Phoenix From The Rubble
My heart fell when I opened up the e mail, ‘Congratulations…….. you’re going to Beirut’. I hold my hands up, my first thought was warzone. A quick scan of the UK Foreign Office website confirmed my fears, general risk of terrorism, violent clashes in previous months, not somewhere I was in a hurry to leave the UK for. Fortunately I didn’t send an immediate ‘thanks but no thanks’ e mail. I told a friend expecting him to laugh and his response was ‘awesome’, another friend said she had always wanted to visit. With such a positive response from others maybe I was missing something and Lebanon deserved some research and I am glad I did.
First stop the trusty Lonely Planet: the traveller’s bible. Reading through it I became more and more excited, amazing food, wild nightlife, beaches, ancient ruins, ski resorts, vineyards where’s the catch? An incredibly precarious political system which balances 18 different religions and numerous different agendas. Add into the mix that it lies in the heart of the Middle East, with amongst others; Israel, Syria, Iran, Iraq as its neighbours you start to see why it has been a volatile destination. Balancing the pros and the cons I became enthused, emailed Kiva HQ to say I was in and here I am.
South East Asia has a legendary reputation for friendliness but this is nothing in comparison to the Lebanese. Every single person who I have met; from taxi drivers, work colleagues, to people on the street and even soldiers have been warm, helpful and so welcoming that I am seriously considering making Lebanon my home.
What’s most incredible is that given Beirut’s history of civil wars, it is such a beautiful city. The people are incredibly resilient. A lot of the city has been rebuilt, and whilst there are some buildings with bullet holes, these are rapidly being replaced by modern office and apartment blocks. The Downtown area has been expansively redeveloped and every major international designer has a boutique here. Restaurants Downtown have valet parking with fleets of Ferraris, Aston Martins and Range Rovers parked outside. Not everyone in Lebanon is a millionaire but those who aren’t are working really hard trying to become one.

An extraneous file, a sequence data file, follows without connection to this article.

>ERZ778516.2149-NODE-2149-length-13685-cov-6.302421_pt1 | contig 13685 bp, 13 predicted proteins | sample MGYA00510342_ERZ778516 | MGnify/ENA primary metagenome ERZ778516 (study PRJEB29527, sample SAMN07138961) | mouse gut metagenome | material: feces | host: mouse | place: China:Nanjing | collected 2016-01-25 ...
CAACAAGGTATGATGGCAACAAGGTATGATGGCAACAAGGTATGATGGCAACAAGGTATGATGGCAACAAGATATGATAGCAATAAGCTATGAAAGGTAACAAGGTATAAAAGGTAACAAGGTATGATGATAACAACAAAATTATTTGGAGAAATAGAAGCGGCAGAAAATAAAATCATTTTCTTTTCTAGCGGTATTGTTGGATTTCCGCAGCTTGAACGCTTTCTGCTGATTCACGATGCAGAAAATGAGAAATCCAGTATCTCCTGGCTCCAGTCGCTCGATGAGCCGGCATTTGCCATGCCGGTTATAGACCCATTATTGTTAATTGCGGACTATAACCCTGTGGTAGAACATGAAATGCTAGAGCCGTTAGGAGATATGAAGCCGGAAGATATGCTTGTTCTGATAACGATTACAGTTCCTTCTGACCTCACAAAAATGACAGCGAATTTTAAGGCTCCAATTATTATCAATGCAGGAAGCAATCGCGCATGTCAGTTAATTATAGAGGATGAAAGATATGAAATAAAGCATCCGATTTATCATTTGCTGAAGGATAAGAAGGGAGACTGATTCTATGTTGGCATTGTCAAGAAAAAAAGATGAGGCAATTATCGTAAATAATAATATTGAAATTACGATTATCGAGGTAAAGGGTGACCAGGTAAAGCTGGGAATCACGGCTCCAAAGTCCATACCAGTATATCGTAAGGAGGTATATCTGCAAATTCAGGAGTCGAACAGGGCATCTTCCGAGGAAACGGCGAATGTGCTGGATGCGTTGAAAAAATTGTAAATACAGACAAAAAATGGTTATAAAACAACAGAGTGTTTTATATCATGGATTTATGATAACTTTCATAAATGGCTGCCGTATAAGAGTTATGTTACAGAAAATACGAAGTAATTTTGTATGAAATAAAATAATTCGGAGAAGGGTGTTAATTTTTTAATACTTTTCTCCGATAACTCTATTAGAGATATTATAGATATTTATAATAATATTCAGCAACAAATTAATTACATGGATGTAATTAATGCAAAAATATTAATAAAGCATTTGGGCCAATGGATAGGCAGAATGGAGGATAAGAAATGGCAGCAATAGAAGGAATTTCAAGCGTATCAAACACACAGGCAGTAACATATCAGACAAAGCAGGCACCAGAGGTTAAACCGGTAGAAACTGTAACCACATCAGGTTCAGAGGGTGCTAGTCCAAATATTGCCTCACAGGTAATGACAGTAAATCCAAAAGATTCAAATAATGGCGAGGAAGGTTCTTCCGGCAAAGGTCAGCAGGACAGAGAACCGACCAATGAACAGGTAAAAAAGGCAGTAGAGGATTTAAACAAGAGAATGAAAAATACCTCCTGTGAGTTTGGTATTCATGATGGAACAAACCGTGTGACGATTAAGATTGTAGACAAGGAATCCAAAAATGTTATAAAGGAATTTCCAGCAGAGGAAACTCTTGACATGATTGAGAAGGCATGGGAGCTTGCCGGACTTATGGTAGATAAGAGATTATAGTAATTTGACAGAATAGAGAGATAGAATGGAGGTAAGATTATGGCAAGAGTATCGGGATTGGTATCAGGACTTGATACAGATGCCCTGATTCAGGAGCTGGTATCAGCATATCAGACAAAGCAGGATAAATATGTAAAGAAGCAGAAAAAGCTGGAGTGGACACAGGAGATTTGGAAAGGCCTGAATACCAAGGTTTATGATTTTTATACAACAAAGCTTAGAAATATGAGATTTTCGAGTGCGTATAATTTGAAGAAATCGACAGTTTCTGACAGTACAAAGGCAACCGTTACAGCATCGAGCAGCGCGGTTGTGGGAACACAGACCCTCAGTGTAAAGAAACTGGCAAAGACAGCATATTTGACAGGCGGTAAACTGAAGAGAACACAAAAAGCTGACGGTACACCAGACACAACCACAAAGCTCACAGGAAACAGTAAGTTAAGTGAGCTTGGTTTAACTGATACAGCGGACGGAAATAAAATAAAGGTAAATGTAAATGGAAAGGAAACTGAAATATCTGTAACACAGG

The economy was relatively stable throughout the period of civil war, thanks largely to the strict financial regulations which were and continue to be in place. My partner MFI has a repayment rate which verge on 100% something unheard of in the western world.
I am working with ACSI (CHF International) a pilot field partner for Kiva, which has its operational centre in Beirut, but all of the branches and borrowers are based in Iraq. In each Field Partner there is a Kiva Co-ordinator who is responsible for the MFI’s interaction with Kiva. I am very fortunate that my co-ordinator is a fantastic, if very busy person. My aim is to take ACSI CHF International from pilot to active partner as quickly as possible.
A large part of my role is familiarising the Field Partner with the Kiva website, and the way in which Kiva works. And today uploading loan profiles, we had a significant breakthrough. Looking at the first loans which were posted a couple of weeks ago, I showed her the lenders. She was blown away that 99 different people had all contributed to make one loan to a borrower in Iraq.
What I wasn’t expecting was what came next; she said that she would like to make a loan herself. Not only does she want to work with Kiva, but she wants to be a part of it herself. Going through the lender profiles, they became real life people in places all across the world, helping her borrowers to expand their businesses. And she would like in turn to help people in other countries too.
Having made a breakthrough we just have to finish off typing the loan profiles and look forward to seeing where the next lenders come from.
Caroline Pattinson is a Kiva Fellow in KF13, working with ACSI, CHF International in Beirut Lebanon